Thursday, 3 April 2008
Here’s a report Peter Garrett might be interested in: the UK IP Office has released a Report it commissioned into the UK Resale Royalty Scheme.
The UK introduced such a scheme (which provides a percentage of sale prices of original artworks to the artist) in 2006 – as a result of a European Directive. Peter Garrett has in the past indicated some support for a scheme (for a potted history of developments in Australia, see here).
- About Â£2.5 million of Artist Resale Rights is being collected annually, of which around Â£1.5 million accrues to British artists. (NOTE: at the moment, the British scheme does not apply to dead artists – but it will in the future).
- Most of these payments are quite small, and the median payment to artists based on auction house data is Â£256. Auction house data indicate that during the period since its introduction, 80% of all ARR payments should have gone to the top 100 artists.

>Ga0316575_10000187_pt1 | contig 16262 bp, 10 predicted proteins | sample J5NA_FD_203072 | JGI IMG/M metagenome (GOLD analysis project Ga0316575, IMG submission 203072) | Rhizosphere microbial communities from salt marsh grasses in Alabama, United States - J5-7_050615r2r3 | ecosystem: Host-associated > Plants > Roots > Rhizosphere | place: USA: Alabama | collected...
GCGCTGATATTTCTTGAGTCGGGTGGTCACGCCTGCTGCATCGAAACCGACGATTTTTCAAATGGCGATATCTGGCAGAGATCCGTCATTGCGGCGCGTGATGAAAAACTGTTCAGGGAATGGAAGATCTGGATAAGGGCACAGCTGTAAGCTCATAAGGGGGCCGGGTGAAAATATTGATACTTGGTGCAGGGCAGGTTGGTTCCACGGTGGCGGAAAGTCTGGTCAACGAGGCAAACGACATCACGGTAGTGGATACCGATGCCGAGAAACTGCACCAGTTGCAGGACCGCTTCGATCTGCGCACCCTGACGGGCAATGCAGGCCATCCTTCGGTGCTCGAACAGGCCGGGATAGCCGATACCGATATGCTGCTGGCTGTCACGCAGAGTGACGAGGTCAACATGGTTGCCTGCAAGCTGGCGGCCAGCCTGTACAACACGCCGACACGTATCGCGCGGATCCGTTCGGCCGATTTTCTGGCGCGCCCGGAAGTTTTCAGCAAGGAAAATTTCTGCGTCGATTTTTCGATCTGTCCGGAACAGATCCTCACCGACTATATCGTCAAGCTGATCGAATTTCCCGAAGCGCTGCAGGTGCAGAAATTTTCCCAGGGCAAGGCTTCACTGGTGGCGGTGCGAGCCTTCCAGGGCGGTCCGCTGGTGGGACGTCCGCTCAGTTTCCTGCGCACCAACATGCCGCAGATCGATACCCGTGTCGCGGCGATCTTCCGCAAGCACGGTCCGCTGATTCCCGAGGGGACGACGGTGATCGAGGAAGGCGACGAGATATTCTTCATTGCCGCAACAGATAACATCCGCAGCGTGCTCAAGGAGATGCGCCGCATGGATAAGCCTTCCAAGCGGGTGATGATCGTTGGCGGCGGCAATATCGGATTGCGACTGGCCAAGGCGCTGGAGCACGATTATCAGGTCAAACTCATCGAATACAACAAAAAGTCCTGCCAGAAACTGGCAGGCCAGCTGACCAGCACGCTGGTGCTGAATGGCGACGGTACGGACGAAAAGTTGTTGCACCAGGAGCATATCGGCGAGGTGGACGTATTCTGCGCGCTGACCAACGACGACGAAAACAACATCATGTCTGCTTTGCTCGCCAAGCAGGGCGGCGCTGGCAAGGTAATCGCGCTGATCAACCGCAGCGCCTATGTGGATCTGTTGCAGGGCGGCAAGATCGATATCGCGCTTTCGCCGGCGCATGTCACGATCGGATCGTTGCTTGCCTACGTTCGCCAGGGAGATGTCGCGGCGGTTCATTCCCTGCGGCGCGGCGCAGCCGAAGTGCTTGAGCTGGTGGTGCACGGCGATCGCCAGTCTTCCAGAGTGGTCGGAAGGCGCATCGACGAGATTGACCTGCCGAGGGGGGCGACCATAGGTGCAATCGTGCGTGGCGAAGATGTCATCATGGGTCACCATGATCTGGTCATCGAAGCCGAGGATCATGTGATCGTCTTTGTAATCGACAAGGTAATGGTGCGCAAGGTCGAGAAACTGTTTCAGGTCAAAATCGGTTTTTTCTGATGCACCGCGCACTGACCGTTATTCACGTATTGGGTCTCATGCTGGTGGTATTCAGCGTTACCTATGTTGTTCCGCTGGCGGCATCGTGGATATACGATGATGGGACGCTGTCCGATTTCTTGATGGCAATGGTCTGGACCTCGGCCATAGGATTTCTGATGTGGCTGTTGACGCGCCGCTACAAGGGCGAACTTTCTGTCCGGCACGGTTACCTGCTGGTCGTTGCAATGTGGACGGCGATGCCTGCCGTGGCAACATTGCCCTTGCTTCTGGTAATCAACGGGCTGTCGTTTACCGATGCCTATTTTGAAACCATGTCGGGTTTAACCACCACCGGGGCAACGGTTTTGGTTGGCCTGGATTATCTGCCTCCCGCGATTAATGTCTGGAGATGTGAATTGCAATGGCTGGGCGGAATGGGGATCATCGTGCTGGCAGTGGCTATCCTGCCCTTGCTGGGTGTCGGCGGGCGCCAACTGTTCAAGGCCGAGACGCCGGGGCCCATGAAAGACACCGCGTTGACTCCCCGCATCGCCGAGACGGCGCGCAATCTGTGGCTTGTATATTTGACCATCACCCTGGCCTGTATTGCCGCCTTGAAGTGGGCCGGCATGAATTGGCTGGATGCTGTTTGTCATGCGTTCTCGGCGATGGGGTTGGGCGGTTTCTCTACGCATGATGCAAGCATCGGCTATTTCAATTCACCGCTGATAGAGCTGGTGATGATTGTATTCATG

- The cost of administering ARR entailed a set-up cost in the region of Â£1 million and recurrent administration costs of Â£50,000 per year.
- While the administrative burden of ARR does not seem to have been excessive for most businesses, there have been a problems associated with difficulties in establishing the nationality of artists among other things. A significant minority of art market professionals, including the major auction houses, deem the administration of ARR to be intrusive and burdensome.
Doesn’t sound like the kind of thing that is going to change the world for artists to me.
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